You might have noticed that a curb installed about 15 or 20 years ago is starting to crumble.
And you would be correct if you thought that was odd -- that the curb was suffering a premature death.
It's a problem that's taken years to surface, but it is affecting cities across the metropolitan area. More importantly, it's costing cities millions to repair.
"Kansas City is a big metropolitan area with a lot of streets built at a lot of different times in the past," said Michael Ross, manager of technical and administrative services for Overland Park's Public Works Department. "There's a block of infrastructure that is old enough that has this problem and that will be very expensive to go back in and replace."
To understand the problem, it helps to know the key ingredients of concrete: rock (called large aggregate), mixed with sand, cement and water.
Today's problems, called D-cracking by the industry, can be traced back to bad limestone that often made up the large aggregate used in the late 1980s.
"Some of the areas from where they were getting the limestone was a soft limestone that was susceptible to water being in it," said Joe Johnson, director of public works for Leawood.
In winter, the low temperatures made that water expand. When it warmed back up, it thawed and the aggregate would contract.
"As it would go through the (freeze/thaw) cycle, the rocks would disintegrate," Johnson said. "At the same it was expanding against the cement paste and causing it to fail -- eventually it just kind of turns into gravel."
The problem appears to affect all the streets Leawood built from the late 1980s to 2000. In 2001, the city started using a different aggregate -- quartzite or granite.
Leawood is not alone. Other cities throughout the metropolitan area are seeing that happen too.
"We probably really started seeing this deterioration of the concrete about 10 years ago," said Dena Mezger, deputy director of public works and city engineer for Lee's Summit.
"We started noticing that curbs didn't seem to be lasting as long as we thought they should be," she said. "We started seeing this cracking and deterioration happening. It tended to be on newer curb, not something that had been around for 20 or 30 years."
Overland Park was one of the first cities to realize the problem.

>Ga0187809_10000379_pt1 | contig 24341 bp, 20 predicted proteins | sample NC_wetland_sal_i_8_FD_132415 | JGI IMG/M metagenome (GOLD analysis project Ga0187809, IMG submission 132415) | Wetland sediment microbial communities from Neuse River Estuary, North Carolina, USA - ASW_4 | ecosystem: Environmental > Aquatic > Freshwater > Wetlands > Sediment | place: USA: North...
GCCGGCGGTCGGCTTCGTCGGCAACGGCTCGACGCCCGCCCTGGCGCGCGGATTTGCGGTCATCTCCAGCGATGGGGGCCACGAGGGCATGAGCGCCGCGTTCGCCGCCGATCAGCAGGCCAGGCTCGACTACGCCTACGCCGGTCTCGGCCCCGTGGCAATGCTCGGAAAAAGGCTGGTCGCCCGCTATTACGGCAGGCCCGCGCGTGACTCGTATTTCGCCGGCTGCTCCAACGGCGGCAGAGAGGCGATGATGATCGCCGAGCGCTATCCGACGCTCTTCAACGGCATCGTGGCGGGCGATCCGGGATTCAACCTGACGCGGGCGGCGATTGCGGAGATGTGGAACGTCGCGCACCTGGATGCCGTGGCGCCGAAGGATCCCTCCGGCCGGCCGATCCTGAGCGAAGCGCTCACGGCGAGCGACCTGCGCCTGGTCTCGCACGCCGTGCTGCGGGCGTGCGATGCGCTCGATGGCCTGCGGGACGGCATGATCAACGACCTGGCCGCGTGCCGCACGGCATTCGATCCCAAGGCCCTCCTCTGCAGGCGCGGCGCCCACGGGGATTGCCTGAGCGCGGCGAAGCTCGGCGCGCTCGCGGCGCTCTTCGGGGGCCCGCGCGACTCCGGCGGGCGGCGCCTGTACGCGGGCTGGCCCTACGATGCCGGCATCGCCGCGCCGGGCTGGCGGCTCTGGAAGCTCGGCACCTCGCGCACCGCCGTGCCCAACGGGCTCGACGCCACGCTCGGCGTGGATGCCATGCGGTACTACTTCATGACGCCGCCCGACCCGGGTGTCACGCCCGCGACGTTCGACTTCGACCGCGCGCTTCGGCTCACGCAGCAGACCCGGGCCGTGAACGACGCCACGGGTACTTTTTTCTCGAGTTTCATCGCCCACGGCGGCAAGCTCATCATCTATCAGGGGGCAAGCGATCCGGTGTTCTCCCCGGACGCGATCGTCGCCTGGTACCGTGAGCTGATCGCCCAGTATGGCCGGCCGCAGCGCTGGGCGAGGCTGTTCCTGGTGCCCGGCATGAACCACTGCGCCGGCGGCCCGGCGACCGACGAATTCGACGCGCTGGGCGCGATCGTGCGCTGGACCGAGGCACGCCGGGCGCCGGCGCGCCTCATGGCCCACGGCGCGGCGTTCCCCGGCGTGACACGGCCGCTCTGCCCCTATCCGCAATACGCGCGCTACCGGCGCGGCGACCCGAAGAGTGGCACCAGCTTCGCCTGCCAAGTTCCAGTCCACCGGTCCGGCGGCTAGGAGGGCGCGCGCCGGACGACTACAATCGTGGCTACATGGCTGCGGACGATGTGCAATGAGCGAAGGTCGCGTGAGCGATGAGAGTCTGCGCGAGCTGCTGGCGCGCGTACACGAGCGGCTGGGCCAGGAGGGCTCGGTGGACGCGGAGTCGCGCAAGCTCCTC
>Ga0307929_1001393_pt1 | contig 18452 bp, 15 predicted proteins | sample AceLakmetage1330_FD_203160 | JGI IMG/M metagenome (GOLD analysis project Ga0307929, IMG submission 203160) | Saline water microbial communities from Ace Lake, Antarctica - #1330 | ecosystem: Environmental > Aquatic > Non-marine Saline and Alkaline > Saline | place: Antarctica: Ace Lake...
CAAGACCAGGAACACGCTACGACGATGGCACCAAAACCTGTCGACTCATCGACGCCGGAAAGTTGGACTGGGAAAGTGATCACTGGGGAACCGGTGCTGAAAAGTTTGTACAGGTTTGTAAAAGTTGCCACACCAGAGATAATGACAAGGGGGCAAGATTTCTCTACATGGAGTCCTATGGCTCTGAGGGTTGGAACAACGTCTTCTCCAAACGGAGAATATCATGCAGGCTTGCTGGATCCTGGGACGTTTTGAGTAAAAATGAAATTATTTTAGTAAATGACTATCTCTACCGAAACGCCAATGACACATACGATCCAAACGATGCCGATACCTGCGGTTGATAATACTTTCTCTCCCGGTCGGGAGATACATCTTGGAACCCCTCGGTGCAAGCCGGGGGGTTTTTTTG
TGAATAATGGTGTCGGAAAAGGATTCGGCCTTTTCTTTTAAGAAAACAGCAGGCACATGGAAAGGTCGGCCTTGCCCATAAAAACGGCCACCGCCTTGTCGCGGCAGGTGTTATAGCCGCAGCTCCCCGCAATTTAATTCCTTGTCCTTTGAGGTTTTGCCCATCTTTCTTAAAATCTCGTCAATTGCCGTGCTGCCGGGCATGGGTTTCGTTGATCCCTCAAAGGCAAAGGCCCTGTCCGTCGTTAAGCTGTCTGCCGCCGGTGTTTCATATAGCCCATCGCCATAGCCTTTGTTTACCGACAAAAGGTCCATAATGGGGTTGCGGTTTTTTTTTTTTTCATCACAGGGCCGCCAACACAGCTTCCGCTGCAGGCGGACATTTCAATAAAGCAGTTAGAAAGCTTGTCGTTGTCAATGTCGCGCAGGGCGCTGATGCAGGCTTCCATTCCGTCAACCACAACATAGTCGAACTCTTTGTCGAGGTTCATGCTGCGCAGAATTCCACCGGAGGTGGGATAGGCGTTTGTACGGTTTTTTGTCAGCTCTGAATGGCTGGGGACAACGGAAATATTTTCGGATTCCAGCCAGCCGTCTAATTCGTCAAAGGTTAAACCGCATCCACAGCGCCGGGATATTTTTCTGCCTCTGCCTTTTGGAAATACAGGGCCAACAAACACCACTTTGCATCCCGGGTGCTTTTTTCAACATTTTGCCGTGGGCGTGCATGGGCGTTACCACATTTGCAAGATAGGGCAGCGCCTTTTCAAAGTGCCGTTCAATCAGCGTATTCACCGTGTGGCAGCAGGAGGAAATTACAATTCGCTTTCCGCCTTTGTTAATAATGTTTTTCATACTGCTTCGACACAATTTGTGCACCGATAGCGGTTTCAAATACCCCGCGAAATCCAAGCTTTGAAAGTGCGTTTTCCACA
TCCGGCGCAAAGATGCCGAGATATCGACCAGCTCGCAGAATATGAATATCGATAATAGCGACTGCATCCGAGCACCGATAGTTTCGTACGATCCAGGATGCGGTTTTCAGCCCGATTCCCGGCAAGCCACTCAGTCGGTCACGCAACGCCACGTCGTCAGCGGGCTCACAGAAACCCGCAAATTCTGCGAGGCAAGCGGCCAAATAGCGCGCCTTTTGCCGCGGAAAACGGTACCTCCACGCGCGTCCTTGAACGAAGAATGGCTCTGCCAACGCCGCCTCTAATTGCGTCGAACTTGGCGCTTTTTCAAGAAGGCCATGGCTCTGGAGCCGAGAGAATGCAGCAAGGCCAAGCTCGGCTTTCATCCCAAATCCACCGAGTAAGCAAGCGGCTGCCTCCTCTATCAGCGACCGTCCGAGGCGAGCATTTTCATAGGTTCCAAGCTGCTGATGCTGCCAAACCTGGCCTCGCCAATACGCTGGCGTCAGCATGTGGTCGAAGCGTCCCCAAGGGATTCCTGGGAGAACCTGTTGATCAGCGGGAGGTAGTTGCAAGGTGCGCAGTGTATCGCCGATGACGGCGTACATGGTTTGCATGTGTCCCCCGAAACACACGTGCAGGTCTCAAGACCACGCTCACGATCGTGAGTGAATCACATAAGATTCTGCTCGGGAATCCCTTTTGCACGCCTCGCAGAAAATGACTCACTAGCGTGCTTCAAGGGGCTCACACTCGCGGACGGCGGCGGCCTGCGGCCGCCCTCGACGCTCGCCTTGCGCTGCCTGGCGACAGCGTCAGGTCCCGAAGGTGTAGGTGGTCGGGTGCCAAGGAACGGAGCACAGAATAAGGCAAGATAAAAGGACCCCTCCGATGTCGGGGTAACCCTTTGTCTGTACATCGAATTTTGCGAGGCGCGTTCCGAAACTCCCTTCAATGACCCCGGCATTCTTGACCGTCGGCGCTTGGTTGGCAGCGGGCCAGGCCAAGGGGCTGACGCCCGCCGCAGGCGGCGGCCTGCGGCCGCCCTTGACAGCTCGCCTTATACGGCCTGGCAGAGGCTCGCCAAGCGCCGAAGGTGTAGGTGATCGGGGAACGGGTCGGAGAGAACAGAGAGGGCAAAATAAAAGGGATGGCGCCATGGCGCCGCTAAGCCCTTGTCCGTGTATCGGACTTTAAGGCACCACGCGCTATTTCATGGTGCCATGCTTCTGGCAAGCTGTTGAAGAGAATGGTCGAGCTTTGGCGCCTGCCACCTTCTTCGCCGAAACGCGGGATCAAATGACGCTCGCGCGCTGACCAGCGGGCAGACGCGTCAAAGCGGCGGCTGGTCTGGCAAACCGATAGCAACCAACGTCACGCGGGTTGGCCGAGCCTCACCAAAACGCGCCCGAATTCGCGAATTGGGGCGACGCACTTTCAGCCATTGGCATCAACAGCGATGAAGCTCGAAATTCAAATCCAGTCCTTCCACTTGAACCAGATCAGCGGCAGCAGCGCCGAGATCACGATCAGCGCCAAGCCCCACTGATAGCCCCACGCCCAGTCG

The city had for many years done pavement inspections every other year, said Ross, the Overland Park manager.
"In those pavement inspections we were picking up distresses in concrete curbs," Ross said. "By looking at the age at which those distresses occurred, we became convinced we had some significant problems with the concrete."
In the late 1990s, the city got together with the concrete industry and came up with a solution. Now public works organizations from communities on both sides of the metropolitan area participate in the Kansas City Metro Materials Board, which standardizes material specifications for durable concrete.
At one time, limestone was a good choice to use in concrete.
"Years and years ago, you could get a good quality limestone for concrete and cement," Ross said.
What cities didn't know was that the quality of limestone had changed.
"What everyone is thinking is that ... we went through all the good rock," Johnson said. "In the late 1980s, the ledge that was being mined for the limestone was just not as durable as what we had gotten in the past."
It is difficult to tell the difference between the good and bad limestone.
"You could have a handful of really good limestone and you could have a handful of really bad limestone and they look the same," Johnson said.
The solution was to switch to the new aggregate.
"Sitting here today, 10 years later, it's my opinion that we have solved the D-cracking problem," Ross said. "Changing the aggregate doesn't solve all of the problems, but it solved the one that was killing most of our concrete."
And there's still the problem of all the bad concrete cities poured over the years.
Overland Park will spend approximately $2 million next year replacing curbs and gutters, predominately because of the D-cracking problem, Ross said.
Lee's Summit tried to address the replacement through its annual curb program, but it wasn't able to fix it fast enough. The city asked voters in 2010 to approve bonds for a large-scale curb replacement program to try to get ahead of the problem.
The city was able to fund a little more than $9 million through that program to replace about 400,000 feet of curb and gutter that was in the worst condition.
The city has enough left to do about $50,000 in repairs next year.
"It addresses the worst areas," Mezger said. "Hopefully we will be able to keep up from there on through annual programs and maybe some supplemental funding from here or there in the future."
Beginning next year, Leawood will replace curbs along its residential and arterial streets. The city is looking to spend $12 million to $16 million over the next four years.
The good news is the new curb should last 75 years or longer, Johnson said. There might be some areas that need patching because of ground movement.
"Time will tell, but we think we are going down the right path," Johnson said.